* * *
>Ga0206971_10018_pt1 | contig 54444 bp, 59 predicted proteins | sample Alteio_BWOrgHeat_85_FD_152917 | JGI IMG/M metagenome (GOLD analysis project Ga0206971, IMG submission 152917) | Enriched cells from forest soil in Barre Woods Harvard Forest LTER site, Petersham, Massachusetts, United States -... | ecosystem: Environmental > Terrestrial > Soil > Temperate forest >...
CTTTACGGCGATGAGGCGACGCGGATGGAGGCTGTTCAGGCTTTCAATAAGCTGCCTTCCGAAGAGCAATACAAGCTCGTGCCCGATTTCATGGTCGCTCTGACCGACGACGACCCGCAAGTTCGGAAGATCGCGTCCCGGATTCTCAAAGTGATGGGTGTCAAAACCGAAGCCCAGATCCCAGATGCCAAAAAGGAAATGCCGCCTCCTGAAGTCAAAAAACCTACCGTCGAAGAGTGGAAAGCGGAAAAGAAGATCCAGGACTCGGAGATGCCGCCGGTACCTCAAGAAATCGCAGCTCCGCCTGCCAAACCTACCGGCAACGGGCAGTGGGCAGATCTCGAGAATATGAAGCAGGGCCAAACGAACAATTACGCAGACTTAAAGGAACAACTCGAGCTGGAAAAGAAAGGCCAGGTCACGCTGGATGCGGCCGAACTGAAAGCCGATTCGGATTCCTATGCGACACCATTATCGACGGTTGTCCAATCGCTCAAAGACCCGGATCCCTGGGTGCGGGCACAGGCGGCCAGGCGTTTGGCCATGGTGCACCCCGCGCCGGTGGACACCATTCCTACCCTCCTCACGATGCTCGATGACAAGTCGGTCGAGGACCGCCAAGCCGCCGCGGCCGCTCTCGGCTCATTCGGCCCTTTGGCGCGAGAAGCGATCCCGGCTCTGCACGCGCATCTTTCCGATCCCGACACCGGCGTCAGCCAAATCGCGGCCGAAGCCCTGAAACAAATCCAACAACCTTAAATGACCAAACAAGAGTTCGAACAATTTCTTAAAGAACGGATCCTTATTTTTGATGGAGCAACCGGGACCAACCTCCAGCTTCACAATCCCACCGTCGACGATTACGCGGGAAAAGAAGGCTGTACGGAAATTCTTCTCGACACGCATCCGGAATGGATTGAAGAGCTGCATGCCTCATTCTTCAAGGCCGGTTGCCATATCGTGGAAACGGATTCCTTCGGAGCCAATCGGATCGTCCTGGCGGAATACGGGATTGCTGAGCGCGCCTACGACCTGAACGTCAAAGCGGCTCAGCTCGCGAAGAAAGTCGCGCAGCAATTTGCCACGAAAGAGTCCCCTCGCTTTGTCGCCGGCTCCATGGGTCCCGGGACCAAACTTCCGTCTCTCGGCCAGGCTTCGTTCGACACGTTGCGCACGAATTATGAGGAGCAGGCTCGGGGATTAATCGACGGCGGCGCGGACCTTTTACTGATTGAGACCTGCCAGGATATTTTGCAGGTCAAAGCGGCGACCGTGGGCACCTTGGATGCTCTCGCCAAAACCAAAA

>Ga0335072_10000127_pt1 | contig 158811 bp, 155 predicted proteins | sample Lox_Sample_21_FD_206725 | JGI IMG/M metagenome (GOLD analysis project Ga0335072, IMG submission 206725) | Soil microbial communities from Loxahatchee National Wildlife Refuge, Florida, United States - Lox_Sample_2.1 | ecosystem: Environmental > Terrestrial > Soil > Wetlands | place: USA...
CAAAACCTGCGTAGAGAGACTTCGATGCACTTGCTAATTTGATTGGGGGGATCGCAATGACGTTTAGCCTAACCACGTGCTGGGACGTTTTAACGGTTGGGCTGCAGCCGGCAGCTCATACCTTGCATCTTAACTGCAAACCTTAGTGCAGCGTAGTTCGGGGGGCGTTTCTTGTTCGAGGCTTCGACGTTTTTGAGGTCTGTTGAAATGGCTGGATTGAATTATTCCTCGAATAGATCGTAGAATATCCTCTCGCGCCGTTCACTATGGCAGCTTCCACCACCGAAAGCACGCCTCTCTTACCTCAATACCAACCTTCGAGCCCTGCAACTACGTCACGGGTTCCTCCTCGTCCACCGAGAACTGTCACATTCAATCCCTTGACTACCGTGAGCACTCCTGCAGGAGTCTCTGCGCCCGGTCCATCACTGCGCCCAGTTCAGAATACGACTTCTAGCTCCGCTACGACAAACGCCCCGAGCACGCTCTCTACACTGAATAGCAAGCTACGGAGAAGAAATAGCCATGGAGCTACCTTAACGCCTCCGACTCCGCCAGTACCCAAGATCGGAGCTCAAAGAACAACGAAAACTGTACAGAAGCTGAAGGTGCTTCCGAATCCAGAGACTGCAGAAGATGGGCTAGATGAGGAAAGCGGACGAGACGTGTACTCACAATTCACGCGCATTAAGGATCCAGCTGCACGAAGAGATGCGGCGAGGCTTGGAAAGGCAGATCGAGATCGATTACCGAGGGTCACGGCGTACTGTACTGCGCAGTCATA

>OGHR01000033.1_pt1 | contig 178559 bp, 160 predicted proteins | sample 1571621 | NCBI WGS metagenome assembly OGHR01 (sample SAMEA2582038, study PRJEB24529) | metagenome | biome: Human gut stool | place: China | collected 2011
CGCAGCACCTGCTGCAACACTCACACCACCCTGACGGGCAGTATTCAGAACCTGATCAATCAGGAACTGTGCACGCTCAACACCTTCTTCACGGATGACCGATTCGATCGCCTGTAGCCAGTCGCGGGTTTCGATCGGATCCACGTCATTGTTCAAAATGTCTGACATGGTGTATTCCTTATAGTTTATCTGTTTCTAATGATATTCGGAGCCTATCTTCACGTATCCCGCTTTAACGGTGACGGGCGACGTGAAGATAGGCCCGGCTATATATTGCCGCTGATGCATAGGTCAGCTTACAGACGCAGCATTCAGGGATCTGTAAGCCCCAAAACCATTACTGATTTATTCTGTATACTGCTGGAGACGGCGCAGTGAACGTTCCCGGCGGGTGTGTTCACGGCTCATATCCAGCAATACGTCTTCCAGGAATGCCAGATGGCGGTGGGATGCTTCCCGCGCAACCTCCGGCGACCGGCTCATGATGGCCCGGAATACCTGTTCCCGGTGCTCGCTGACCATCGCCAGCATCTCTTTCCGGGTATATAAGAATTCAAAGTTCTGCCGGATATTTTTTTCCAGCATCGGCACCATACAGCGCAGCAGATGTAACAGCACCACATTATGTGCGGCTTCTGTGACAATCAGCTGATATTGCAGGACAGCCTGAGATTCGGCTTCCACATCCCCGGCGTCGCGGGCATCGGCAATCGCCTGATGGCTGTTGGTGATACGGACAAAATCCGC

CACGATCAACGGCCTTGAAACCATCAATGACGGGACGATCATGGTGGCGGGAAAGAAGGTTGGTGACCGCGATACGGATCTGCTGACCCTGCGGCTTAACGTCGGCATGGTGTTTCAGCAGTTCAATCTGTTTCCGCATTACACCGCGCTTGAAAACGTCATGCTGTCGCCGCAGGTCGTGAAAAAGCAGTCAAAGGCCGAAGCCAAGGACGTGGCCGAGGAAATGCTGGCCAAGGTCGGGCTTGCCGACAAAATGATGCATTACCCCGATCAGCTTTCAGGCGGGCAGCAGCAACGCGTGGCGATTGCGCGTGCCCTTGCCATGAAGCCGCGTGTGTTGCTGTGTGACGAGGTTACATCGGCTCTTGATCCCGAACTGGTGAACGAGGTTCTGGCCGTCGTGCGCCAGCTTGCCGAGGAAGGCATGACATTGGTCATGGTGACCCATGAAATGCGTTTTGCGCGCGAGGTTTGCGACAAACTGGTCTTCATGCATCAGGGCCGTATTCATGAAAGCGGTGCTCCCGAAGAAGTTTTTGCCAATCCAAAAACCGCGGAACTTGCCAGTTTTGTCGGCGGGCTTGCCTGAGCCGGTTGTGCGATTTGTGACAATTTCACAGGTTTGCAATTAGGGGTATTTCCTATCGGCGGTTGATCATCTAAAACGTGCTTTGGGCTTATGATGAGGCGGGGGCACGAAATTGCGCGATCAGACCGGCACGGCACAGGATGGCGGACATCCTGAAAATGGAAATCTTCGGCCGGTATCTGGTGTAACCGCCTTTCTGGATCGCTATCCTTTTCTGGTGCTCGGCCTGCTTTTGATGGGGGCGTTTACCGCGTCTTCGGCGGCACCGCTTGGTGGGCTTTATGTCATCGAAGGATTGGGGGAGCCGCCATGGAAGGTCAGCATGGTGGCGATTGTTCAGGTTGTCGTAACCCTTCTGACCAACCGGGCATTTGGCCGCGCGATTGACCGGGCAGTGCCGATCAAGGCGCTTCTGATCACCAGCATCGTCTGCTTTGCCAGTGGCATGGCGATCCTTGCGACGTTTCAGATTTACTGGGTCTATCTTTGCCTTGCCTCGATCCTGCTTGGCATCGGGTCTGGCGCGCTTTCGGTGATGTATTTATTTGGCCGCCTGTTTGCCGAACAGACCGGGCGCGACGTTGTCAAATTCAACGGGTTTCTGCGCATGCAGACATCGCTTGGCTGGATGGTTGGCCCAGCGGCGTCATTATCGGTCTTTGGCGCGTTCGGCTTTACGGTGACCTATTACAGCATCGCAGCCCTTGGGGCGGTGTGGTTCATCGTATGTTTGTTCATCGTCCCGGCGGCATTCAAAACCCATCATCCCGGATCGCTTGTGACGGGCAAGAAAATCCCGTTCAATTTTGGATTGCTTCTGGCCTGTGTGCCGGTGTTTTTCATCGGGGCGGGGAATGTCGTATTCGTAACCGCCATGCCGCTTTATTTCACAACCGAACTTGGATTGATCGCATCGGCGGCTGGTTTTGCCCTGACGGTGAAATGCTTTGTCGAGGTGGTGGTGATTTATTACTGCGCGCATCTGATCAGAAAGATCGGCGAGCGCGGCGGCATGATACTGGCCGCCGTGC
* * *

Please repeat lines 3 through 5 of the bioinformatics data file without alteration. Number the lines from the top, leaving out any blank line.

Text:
>Ga0335072_10000127_pt1 | contig 158811 bp, 155 predicted proteins | sample Lox_Sample_21_FD_206725 | JGI IMG/M metagenome (GOLD analysis project Ga0335072, IMG submission 206725) | Soil microbial communities from Loxahatchee National Wildlife Refuge, Florida, United States - Lox_Sample_2.1 | ecosystem: Environmental > Terrestrial > Soil > Wetlands | place: USA...
CAAAACCTGCGTAGAGAGACTTCGATGCACTTGCTAATTTGATTGGGGGGATCGCAATGACGTTTAGCCTAACCACGTGCTGGGACGTTTTAACGGTTGGGCTGCAGCCGGCAGCTCATACCTTGCATCTTAACTGCAAACCTTAGTGCAGCGTAGTTCGGGGGGCGTTTCTTGTTCGAGGCTTCGACGTTTTTGAGGTCTGTTGAAATGGCTGGATTGAATTATTCCTCGAATAGATCGTAGAATATCCTCTCGCGCCGTTCACTATGGCAGCTTCCACCACCGAAAGCACGCCTCTCTTACCTCAATACCAACCTTCGAGCCCTGCAACTACGTCACGGGTTCCTCCTCGTCCACCGAGAACTGTCACATTCAATCCCTTGACTACCGTGAGCACTCCTGCAGGAGTCTCTGCGCCCGGTCCATCACTGCGCCCAGTTCAGAATACGACTTCTAGCTCCGCTACGACAAACGCCCCGAGCACGCTCTCTACACTGAATAGCAAGCTACGGAGAAGAAATAGCCATGGAGCTACCTTAACGCCTCCGACTCCGCCAGTACCCAAGATCGGAGCTCAAAGAACAACGAAAACTGTACAGAAGCTGAAGGTGCTTCCGAATCCAGAGACTGCAGAAGATGGGCTAGATGAGGAAAGCGGACGAGACGTGTACTCACAATTCACGCGCATTAAGGATCCAGCTGCACGAAGAGATGCGGCGAGGCTTGGAAAGGCAGATCGAGATCGATTACCGAGGGTCACGGCGTACTGTACTGCGCAGTCATA

>OGHR01000033.1_pt1 | contig 178559 bp, 160 predicted proteins | sample 1571621 | NCBI WGS metagenome assembly OGHR01 (sample SAMEA2582038, study PRJEB24529) | metagenome | biome: Human gut stool | place: China | collected 2011